KUOW has its repeaters here in Bellingham and also one in Olympia. KUOW is on 90.3 FM in Bellingham. It's on AM in "Tumwater/Olympia."
The NPR station from Pullman, WA. (my childhood home) is extended to repeaters just about all over the state. There's even a repeater for that Pullman station here in Bellingham. The public radio network based in Pullman is called Northwest Public Radio.
Could HD work like these repeaters?
There are a lot of radio stations with the potential to offer 2 or even 3 HD signals. FM stations, that is.
From what I understand, AM stations are only allowed 1 program in their HD channel. HD gives AM "higher fidelity," but not more variety.
Maybe FM stations in the hinterlands are just sitting around wondering what to program if they were to go HD. How to fill all that extra bandwidth.
Could these various FM stations, in places like eastern Oregon, offer something more to their sagebrush territories than just country and western music?
Maybe they could pick up the feed of some totally different station and play it to the countryside. Some of those stations are pretty powerful. Larger service areas than just repeaters.
How about KUOW being available east of the Cascade Mountains? Broadcast from a Wenatchee station high on the eastern slopes of the Cascades?
How about Portland's alternative radio (known as KBOO) becoming an "HD choice" from some country and western boomer in someplace like Klamath Falls?
When I was a kid, I remember listening to "clear channel" AM signals from all over the US. AM radio could travel great distances at night. They call that "ionospheric skip."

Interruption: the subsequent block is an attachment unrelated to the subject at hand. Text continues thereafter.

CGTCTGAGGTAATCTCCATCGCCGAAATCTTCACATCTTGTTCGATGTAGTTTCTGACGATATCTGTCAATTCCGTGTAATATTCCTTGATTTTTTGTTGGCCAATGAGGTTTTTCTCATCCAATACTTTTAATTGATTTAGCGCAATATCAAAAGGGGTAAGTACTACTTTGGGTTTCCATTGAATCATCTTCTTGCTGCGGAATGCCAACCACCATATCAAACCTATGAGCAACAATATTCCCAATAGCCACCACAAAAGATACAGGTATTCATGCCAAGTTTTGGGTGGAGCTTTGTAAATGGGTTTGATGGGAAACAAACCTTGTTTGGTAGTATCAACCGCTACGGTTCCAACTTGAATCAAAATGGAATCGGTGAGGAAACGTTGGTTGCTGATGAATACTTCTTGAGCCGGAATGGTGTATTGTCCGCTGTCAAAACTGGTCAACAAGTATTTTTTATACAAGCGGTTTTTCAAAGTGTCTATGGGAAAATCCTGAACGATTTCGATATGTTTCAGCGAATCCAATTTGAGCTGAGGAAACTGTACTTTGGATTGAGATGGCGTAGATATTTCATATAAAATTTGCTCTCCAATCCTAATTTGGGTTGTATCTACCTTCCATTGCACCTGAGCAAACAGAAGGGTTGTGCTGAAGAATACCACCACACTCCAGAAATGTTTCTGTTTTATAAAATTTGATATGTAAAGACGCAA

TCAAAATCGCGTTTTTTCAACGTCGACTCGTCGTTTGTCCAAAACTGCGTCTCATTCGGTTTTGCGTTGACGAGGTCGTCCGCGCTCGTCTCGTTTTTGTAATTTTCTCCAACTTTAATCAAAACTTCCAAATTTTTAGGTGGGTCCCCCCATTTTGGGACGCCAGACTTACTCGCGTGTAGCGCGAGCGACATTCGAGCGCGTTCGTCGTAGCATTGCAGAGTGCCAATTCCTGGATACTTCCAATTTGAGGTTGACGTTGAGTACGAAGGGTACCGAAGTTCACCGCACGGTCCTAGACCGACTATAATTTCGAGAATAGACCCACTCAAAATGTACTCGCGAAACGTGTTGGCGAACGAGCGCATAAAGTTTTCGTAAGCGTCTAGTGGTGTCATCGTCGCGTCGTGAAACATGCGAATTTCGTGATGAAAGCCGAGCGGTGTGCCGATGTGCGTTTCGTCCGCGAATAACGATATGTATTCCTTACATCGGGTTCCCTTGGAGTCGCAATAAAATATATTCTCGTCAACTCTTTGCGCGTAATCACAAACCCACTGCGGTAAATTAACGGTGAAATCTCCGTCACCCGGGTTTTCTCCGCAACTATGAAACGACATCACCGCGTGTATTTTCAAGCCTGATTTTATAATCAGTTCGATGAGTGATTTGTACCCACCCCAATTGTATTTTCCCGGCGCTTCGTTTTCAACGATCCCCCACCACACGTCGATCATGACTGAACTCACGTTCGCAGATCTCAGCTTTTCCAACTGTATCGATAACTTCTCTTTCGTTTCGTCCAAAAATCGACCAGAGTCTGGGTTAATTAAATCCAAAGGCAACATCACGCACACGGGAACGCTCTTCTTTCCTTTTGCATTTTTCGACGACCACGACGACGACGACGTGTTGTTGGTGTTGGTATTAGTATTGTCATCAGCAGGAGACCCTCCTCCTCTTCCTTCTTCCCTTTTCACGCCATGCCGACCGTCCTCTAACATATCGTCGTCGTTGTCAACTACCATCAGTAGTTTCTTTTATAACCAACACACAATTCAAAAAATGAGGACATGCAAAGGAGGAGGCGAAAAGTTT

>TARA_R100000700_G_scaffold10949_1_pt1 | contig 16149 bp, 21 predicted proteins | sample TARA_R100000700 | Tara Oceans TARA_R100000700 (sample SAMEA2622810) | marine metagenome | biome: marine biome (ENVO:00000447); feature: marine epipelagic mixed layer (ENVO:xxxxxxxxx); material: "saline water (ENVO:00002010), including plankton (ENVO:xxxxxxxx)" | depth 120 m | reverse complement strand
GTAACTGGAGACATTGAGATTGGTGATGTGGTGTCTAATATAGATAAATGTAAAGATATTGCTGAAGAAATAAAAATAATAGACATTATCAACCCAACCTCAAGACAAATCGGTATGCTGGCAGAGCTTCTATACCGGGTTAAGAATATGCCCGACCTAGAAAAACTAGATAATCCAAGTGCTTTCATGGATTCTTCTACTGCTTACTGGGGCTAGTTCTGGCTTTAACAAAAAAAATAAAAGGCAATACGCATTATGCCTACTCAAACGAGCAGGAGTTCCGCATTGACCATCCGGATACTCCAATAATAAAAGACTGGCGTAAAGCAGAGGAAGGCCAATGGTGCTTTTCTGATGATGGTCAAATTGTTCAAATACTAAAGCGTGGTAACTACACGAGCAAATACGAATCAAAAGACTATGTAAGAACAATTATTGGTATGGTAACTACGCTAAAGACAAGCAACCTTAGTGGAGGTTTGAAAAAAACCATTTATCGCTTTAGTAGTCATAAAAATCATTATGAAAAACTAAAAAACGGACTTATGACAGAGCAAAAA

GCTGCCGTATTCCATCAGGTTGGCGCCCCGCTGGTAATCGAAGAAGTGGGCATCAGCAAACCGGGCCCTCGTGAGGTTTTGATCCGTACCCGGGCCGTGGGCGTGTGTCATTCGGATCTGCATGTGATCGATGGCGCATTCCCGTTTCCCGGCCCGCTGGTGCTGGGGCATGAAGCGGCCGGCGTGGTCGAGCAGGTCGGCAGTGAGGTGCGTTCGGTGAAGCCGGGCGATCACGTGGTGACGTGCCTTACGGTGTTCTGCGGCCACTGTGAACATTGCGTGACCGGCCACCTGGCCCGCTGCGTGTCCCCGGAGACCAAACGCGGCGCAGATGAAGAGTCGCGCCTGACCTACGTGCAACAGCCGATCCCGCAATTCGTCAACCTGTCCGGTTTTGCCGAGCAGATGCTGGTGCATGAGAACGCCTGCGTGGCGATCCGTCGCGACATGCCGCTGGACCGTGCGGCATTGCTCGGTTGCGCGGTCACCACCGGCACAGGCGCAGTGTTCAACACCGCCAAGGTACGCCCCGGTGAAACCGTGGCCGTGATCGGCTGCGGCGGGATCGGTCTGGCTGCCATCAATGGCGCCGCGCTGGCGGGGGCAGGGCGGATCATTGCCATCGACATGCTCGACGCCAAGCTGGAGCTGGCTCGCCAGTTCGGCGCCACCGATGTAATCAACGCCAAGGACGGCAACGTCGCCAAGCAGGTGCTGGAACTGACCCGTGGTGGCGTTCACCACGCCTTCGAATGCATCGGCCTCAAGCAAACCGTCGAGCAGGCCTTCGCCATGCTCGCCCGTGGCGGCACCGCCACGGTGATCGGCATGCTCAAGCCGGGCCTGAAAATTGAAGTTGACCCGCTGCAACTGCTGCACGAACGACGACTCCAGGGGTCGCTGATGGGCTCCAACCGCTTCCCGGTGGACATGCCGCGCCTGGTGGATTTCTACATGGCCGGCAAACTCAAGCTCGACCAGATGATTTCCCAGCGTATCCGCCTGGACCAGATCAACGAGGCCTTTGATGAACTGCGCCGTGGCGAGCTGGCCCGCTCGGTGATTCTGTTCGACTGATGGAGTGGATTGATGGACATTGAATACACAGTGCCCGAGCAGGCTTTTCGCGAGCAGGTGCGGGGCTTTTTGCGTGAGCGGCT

Nighttime AM was my variety, long before the Internet.
I remember tuning in stations like WWL from New Orleans, Louisiana. All on a regular radio in my parent's Pullman home.
Over the years, this variety of radio listening has been lost for the most part. The long distance signals have been "covered over" by more mediocre stations closer to home. Stations that are on the same frequencies as the clear channels; like FCC sanctioned radio jamming.
Many of the "local" stations are just repetitive feeds off national networks. How many places up and down the dial can one get the same "Coast To Coast" show at night?
Only thing unique to the station's local community; some jabbering ad run over and over again, or "rip and read" news via "high school student announcer intern."
Variety has been lost with the end of clear channel "across the USA" AM radio, but all is not lost.
"Variety" makes it's new entrance as those stations are now on the Internet; no doubt.
I still listen to talk shows from KGO in San Francisco via nighttime skip. It fades in and out, but works most of the time, if my neighbor doesn't turn on a lamp, or something, that makes horrible static.
Maybe a local FM station can think about carrying KGO programing as it's HD offering? That would make KGO easier to receive around local clutter.
I'd consider getting an HD radio then; if I could find one. Meanwhile, I can just listen to KGO on the Internet.
Since I wrote this in 2009 I have purchased an HD radio. The technology is still alive and probably doesn't cost that much for the stations to provide. Might as well add it to the multiple offerings available from broadcast, internet and so forth. In many cases it fill the need when cellphone isn't available or more costly. This last paragraph written 2017.